Anyone who has paid close attention to the relevant specialist literature knows that time and again careful corrections have been made to Vincent van Gogh’s oeuvre. The acceptance or rejection of works have in the past been based on painstaking examinations of style and analyses of material, on a reconstruction of the respective picture’s provenance, and on comparison with works of unquestionable authenticity. During the past ten years, however, the discussion on the authenticity of certain Van Gogh works has clearly been gathering momentum, not least through the active participation of the press, radio and television.
In order to comprehend the media-psychological mechanisms and continuities of the authenticity debate it is essential to take a look into the past, for it is the past that furnishes the prerequisites for our present understanding of this phenomenon.
The Van Gogh myth and the problem of authenticity prior to the Second World War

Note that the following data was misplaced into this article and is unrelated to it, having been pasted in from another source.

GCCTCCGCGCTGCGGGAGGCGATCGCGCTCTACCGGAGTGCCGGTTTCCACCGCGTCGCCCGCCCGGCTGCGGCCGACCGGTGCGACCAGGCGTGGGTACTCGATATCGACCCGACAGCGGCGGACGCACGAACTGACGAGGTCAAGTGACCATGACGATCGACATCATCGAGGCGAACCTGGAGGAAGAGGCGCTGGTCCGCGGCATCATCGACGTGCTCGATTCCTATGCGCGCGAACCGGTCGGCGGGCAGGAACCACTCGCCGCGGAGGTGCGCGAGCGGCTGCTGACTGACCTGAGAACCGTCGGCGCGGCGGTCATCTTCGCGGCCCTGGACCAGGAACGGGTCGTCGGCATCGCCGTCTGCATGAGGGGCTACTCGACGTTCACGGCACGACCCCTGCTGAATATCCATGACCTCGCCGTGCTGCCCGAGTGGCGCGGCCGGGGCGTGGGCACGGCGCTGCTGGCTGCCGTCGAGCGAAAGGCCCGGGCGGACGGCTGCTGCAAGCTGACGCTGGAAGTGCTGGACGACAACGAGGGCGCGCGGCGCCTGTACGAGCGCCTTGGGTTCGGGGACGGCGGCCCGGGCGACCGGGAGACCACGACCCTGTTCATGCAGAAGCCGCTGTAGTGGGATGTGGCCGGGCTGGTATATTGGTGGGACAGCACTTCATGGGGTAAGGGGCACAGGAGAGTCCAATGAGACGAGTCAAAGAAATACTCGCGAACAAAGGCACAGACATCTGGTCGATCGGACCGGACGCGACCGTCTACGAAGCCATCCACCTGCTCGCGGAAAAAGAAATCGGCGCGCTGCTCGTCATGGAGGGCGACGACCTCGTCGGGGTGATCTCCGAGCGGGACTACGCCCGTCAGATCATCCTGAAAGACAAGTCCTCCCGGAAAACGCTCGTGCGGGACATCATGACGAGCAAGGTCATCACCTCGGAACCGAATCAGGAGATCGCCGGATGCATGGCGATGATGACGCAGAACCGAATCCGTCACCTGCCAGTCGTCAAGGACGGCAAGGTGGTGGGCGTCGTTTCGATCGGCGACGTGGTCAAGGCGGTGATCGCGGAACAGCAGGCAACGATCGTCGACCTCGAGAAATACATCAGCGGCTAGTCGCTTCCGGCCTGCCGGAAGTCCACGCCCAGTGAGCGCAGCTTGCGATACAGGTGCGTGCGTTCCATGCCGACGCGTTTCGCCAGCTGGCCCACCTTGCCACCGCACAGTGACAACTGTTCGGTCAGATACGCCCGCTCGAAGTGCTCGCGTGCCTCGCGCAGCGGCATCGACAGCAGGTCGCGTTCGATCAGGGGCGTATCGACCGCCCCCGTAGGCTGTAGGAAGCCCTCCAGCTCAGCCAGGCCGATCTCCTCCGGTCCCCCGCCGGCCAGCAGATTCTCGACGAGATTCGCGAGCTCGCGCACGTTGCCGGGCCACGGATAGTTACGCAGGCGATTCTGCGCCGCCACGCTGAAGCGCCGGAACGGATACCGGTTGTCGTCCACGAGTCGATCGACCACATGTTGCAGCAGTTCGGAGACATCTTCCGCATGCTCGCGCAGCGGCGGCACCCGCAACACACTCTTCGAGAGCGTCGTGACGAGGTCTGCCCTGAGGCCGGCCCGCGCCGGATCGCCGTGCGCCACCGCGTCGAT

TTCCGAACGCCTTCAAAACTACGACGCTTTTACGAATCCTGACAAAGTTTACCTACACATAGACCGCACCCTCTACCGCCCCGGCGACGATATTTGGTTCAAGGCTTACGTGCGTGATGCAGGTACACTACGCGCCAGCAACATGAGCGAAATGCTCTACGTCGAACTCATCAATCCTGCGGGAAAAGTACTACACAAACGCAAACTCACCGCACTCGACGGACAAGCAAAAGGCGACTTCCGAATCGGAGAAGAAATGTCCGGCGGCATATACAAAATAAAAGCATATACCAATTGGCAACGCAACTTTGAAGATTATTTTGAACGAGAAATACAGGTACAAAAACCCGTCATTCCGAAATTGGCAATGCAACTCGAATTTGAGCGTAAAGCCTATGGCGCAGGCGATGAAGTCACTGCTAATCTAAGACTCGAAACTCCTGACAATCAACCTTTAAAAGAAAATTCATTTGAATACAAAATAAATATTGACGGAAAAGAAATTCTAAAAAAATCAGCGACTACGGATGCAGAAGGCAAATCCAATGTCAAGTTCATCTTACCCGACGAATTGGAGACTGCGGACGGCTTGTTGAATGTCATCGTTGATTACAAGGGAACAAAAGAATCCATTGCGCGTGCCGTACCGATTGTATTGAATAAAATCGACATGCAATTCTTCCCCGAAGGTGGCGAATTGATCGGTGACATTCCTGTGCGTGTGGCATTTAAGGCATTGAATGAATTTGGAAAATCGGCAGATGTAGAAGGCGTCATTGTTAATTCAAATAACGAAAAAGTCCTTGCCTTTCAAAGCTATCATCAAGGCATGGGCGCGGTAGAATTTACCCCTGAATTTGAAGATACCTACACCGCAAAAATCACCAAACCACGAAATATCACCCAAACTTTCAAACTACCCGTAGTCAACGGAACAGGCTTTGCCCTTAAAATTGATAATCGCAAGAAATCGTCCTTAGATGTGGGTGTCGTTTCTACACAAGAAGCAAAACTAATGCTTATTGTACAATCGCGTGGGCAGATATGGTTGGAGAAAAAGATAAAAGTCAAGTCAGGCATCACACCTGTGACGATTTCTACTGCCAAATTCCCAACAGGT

One of the countless myths surrounding Vincent van Gogh that has stubbornly persisted since his death, passing from one generation of authors to the next without even the slightest attempt at verification, is that of the artist’s enduring lack of success. That this legend – like so many others – at best only touches on historical fact has long been beyond dispute. Only a short time after his brother’s arrival in Paris, Theo van Gogh (1857-1891) wrote to his mother in June 1886: ‘He is also much more cheerful than in the past and people like him here. To give you proof: hardly a day passes or he is asked to come to the studios of well known painters, or they come to see him.’ (4) While in the French capital Van Gogh made the acquaintance of Paul Gauguin, Emile Bernard and Henri de Toulouse-Lautrec, and he worked together with Paul Signac and Camille Pissarro. The letters of condolence received by the Van Gogh family after the artist’s demise testify to the high esteem he already enjoyed among his contemporaries. (5)